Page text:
By Sara Ventiera
Louie Spetrini, Klime Kovaceski & Gerry Kelly
3 questions with Klime Kovaceski, restaurateur
by Emmalee Antill
When most people hear about the opening of an organic restaurant, images of tie-dye-clad customers sitting on the floor sipping wheat grass often come to mind.
While there is nothing wrong with a wheat grass cocktail, Donna Malbrough’s Café Dominique, located at 8013 Main St., will shatter the stereotypical organic view.
Chauvin native Donna Malbrough says she had a love of cooking from a young age. (As a child she asked for an Easy-Bake Oven instead of a baby doll.) She got her start in the food industry when she opened a small catering company; however, that was put on hold while she helped her husband start his engineering firm. When he sold the company, Malbrough turned her sites back to her passion. When a downtown Houma building entered the market, Malbrough seized the chance to create her vision of an exciting fine dining restaurant with healthy choices.
Due to her children’s health problems, Malbrough has always looked for the healthiest foods to feed her family. Seeing the lack of healthy
Malbrough says Café Dominique will serve a wide variety of free-range meats and local seafood. The menu will change periodically so customers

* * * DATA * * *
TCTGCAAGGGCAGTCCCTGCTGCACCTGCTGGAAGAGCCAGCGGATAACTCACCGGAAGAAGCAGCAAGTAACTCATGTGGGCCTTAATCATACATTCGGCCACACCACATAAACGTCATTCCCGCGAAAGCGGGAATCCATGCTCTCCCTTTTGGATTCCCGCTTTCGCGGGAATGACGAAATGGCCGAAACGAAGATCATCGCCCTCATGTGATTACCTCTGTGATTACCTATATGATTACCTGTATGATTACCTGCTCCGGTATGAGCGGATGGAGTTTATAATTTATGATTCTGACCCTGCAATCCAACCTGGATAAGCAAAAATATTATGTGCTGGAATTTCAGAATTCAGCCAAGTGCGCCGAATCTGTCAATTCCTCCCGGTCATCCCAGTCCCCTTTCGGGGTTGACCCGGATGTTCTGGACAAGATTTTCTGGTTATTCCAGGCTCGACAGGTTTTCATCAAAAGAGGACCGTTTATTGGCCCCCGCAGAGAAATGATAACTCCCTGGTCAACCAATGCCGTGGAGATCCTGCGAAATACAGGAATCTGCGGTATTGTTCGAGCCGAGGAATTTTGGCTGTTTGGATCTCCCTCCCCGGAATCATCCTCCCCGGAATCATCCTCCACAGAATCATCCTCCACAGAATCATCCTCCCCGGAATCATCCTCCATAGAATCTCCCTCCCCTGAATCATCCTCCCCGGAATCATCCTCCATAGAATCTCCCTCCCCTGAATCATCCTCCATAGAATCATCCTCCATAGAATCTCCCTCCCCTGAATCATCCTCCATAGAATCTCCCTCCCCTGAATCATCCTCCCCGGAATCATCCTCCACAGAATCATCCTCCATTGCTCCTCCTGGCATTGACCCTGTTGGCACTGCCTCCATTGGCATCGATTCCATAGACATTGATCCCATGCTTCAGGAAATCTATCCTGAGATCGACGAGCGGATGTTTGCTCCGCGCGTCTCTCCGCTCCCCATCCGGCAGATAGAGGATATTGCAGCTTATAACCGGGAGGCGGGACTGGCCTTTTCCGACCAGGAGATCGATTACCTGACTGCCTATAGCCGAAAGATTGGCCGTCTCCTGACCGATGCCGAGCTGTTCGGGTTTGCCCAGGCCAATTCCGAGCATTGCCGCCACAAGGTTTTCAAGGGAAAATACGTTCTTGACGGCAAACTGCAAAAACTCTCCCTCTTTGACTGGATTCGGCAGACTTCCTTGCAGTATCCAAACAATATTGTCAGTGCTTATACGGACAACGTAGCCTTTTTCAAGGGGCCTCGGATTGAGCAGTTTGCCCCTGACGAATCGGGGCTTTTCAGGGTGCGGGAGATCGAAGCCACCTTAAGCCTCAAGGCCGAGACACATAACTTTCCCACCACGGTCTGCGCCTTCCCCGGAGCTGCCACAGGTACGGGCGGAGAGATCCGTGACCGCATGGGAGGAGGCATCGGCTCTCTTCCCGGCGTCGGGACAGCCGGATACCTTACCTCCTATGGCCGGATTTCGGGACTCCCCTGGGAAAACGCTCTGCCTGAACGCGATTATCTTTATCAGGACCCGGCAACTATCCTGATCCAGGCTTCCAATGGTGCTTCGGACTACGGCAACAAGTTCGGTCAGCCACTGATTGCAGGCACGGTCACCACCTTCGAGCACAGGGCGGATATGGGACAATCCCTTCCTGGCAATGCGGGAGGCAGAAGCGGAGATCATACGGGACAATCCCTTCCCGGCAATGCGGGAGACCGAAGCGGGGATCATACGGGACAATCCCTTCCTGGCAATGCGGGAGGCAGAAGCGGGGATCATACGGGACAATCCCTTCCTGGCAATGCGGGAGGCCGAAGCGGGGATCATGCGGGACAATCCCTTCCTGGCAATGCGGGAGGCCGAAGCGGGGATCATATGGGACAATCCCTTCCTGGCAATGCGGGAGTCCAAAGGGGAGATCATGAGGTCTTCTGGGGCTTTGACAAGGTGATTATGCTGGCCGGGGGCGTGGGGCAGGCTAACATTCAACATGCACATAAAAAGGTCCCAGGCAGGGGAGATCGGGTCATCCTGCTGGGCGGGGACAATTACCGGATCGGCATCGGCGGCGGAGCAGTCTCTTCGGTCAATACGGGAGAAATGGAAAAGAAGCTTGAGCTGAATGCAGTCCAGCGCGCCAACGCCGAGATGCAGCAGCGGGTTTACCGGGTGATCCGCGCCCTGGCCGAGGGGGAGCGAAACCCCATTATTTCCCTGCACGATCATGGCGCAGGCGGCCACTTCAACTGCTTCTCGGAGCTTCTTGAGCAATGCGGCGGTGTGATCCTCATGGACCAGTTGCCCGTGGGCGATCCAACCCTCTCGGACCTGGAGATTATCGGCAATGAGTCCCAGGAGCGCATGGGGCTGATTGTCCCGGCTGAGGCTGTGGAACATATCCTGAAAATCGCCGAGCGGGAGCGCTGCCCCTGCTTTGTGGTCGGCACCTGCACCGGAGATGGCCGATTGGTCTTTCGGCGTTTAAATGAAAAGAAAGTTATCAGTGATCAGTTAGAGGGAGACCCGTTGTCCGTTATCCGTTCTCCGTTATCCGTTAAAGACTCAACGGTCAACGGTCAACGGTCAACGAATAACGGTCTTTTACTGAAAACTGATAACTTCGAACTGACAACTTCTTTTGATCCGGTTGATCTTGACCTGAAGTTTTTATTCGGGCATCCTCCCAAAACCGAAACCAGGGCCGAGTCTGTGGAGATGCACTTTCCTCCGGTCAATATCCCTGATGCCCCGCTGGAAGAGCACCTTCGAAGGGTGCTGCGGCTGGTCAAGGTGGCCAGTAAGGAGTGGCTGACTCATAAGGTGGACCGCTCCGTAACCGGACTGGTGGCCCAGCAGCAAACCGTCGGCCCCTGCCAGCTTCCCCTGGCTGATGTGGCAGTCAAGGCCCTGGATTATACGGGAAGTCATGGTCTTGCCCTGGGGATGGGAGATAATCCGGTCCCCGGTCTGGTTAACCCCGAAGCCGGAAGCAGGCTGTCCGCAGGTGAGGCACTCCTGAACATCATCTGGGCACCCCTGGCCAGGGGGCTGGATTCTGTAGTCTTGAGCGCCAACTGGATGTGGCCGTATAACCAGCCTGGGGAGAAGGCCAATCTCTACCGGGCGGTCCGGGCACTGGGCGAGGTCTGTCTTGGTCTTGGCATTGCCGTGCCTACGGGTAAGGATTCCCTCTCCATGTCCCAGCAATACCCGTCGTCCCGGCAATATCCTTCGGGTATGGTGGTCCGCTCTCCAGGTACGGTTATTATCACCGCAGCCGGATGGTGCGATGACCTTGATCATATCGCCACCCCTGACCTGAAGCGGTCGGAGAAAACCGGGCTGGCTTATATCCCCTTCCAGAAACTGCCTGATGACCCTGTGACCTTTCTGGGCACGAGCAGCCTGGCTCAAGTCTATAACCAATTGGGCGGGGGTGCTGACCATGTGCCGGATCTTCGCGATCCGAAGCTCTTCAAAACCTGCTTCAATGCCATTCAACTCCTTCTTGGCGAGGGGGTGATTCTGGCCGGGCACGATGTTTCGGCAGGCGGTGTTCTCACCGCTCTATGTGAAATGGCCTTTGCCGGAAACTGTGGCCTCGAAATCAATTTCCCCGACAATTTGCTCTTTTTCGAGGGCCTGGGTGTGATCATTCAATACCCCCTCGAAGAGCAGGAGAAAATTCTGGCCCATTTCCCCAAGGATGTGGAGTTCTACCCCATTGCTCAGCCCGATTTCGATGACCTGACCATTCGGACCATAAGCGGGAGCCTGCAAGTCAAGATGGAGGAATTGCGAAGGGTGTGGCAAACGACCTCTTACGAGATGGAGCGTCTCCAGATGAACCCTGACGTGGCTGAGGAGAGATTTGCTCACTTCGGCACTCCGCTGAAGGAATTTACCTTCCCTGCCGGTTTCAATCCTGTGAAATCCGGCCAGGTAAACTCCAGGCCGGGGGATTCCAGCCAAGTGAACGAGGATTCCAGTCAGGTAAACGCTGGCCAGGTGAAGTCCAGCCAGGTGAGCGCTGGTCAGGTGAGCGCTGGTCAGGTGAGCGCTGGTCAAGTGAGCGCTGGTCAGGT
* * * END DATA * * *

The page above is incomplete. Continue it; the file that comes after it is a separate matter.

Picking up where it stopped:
She also promises a cooking-from-scratch method, stating nothing will be processed. “There will be very few cans opened,” Malbrough says.
Malbrough has employed the services of award-winning Chef Kime Kovaceski to create eclectic dishes ranging from French country to Mediterranean to new American. “We know how to get the fat out,” says Kovaceski. He promises the meals will be comfort foods people know and love, yet with a different and exciting twist. He says his combination of ingredients and culinary techniques will create healthy dishes that are also conversations pieces. “They will beg to be talked about,” Kovaceski laughs. Cafe Dominique hopes to create not simply amazing meals, but a complete dining experience.
Kovaceski also boasts the restaurant will have impeccable service, stating a restaurant can have the best food in the world, but if the service is bad, none of it matters. He ensures each occasion at Café Dominique will be magical.
If the amazing food and quality service is still not enough to shake the stereotype of an organic restaurant, then perhaps the atmosphere will do it. The smell of specialty coffees and pastries greet guests as they walk into the elegant foyer. Inside are three possible dining experiences. The bar area offers some of the best wines and cocktails in the country, owners say, and has an upbeat vibrant feel. A second dining area has a cozy dinner-for-two feel that offers the patrons an intimate dining experience. The back room, which is available for rent, offers a wonderful view of Café Dominique’s patio and Bayou Terrebonne. The French Quarter-style patio is suited for customers to enjoy a glass of wine while watching the bayou laze by. The entire décor offers a high level of elegance and comfort.